Adults’ Perception and Production of the English Vowel /i/ This study investigated the link between the perception and production of the English vowel /i/ by adult native speakers of English. Participants first produced the vowel /i/ using normal (citation) and careful (hyperarticulated) speech, then completed a method of adjustment task in which they selected their ideal exemplar of /i/. ... Research Article
Research Article  |   February 01, 2000
Adults’ Perception and Production of the English Vowel /i/
 
Author Affiliations & Notes
  • Elaina M. Frieda
    University of Alabama at Birmingham
  • Amanda C. Walley
    University of Alabama at Birmingham
  • James E. Flege
    University of Alabama at Birmingham
  • Michael E. Sloane
    University of Alabama at Birmingham
  • Corresponding author: e-mail: awalley@uab.edu
  • Contact author: Amanda C. Walley, PhD, Department of Psychology, 415 Campbell Hall, University of Alabama at Birmingham, Birmingham, AL 35294. Email: awalley@uab.edu
Article Information
Speech, Voice & Prosody / Hearing / Research Articles
Research Article   |   February 01, 2000
Adults’ Perception and Production of the English Vowel /i/
Journal of Speech, Language, and Hearing Research, February 2000, Vol. 43, 129-143. doi:10.1044/jslhr.4301.129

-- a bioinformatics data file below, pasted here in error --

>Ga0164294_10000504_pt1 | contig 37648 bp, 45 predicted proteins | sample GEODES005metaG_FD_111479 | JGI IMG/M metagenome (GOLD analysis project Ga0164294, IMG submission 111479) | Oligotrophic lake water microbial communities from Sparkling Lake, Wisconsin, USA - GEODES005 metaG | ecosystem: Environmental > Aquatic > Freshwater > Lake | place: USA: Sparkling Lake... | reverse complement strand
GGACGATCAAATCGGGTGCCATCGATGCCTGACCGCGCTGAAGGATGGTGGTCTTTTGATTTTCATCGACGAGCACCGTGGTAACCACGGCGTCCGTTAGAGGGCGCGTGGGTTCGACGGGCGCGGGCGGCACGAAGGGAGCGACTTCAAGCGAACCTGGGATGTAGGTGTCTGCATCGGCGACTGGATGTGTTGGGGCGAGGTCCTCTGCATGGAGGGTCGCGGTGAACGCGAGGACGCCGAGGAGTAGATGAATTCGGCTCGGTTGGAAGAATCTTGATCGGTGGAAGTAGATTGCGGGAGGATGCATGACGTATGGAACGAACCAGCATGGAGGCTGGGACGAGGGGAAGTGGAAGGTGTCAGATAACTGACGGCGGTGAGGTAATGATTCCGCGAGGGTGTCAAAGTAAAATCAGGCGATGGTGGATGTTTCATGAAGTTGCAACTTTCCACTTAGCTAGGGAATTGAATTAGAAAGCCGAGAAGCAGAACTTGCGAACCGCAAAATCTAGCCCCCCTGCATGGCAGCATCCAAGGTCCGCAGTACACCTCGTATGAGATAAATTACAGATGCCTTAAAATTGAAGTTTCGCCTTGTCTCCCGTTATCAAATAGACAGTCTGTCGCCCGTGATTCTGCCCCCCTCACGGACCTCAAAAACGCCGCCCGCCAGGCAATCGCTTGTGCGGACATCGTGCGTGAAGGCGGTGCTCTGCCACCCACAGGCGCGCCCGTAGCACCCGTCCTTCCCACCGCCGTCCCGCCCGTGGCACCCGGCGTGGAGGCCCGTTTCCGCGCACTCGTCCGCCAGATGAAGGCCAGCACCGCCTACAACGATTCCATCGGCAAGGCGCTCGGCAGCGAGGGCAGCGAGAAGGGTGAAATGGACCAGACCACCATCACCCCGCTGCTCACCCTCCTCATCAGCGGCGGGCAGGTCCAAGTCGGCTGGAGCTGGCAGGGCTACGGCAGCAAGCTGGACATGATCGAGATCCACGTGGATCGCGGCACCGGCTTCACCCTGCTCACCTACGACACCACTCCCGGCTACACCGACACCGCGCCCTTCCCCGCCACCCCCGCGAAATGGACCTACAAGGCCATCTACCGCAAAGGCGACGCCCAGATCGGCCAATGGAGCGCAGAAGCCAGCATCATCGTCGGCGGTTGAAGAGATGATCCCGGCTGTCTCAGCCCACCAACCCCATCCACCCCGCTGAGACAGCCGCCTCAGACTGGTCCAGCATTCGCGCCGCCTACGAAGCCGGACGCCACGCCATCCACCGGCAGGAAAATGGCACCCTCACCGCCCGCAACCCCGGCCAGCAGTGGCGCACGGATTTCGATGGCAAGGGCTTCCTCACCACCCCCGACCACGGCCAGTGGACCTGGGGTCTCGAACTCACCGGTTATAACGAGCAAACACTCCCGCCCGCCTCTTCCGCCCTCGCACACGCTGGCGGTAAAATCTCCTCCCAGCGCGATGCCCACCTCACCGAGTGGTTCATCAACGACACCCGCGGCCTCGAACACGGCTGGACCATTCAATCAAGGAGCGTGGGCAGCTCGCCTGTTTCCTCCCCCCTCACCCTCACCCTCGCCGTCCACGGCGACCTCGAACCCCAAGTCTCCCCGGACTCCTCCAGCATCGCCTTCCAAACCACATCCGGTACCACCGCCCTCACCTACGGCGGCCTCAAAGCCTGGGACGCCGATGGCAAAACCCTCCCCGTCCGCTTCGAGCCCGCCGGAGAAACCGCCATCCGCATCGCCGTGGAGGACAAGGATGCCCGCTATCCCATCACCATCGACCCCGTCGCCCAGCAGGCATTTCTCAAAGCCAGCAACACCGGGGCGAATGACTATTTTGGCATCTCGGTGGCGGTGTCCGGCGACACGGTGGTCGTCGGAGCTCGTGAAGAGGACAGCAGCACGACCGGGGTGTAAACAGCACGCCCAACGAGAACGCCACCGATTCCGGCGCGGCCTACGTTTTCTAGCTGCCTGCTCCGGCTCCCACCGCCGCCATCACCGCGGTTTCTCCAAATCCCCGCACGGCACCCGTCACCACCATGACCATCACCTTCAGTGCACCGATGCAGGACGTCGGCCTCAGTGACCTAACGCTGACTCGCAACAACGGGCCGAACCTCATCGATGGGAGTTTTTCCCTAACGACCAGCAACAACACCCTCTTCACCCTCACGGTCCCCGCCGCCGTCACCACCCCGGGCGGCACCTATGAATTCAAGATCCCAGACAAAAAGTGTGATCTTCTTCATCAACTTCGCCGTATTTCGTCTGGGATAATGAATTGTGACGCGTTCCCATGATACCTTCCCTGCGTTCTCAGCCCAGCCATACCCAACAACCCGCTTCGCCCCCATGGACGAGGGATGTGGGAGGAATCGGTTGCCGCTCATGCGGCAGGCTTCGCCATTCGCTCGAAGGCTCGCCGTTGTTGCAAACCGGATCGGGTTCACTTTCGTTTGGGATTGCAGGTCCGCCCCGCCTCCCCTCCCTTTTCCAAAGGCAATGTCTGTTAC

History: Received October 12, 1998 , Accepted June 2, 1999
 
Journal of Speech, Language, and Hearing Research, February 2000, Vol. 43, 129-143. doi:10.1044/jslhr.4301.129
History: Received October 12, 1998; Accepted June 2, 1999

This study investigated the link between the perception and production of the English vowel /i/ by adult native speakers of English. Participants first produced the vowel /i/ using normal (citation) and careful (hyperarticulated) speech, then completed a method of adjustment task in which they selected their ideal exemplar of /i/. In this perceptual task, 24 of 35 participants had a prototype; the remaining 11 did not, but were retained for comparison. In keeping with the hyperspace effect (K. Johnson, E. Flemming, & R. Wright, 1993), all participants selected perceptual stimuli with F1 and F2 values that were more extreme (i.e., higher and further forward in the vowel space) than those of their normal, citation productions. An analysis of front-back and high-low qualities for the perceptual and production data in Euclidian space revealed that hyperarticulated speech was closer to the perceptual data than citation speech was, but only for participants with relatively clear-cut prototypes. The basis for such individual variation in perception-production links is discussed.

Acknowledgments
Support for the research reported here was provided by the National Institute for Child Health and Development (HD30398) and the National Institute for Deafness and Other Communication Disorders (DC00257). We thank David Basilico and Fred Biasini for helpful suggestions regarding this work and Jamie Tyler for assistance with figure preparation. Two anonymous reviewers, as well as Sandra Gordon-Salant and Christopher Turner, made helpful comments on a previous version of this paper.
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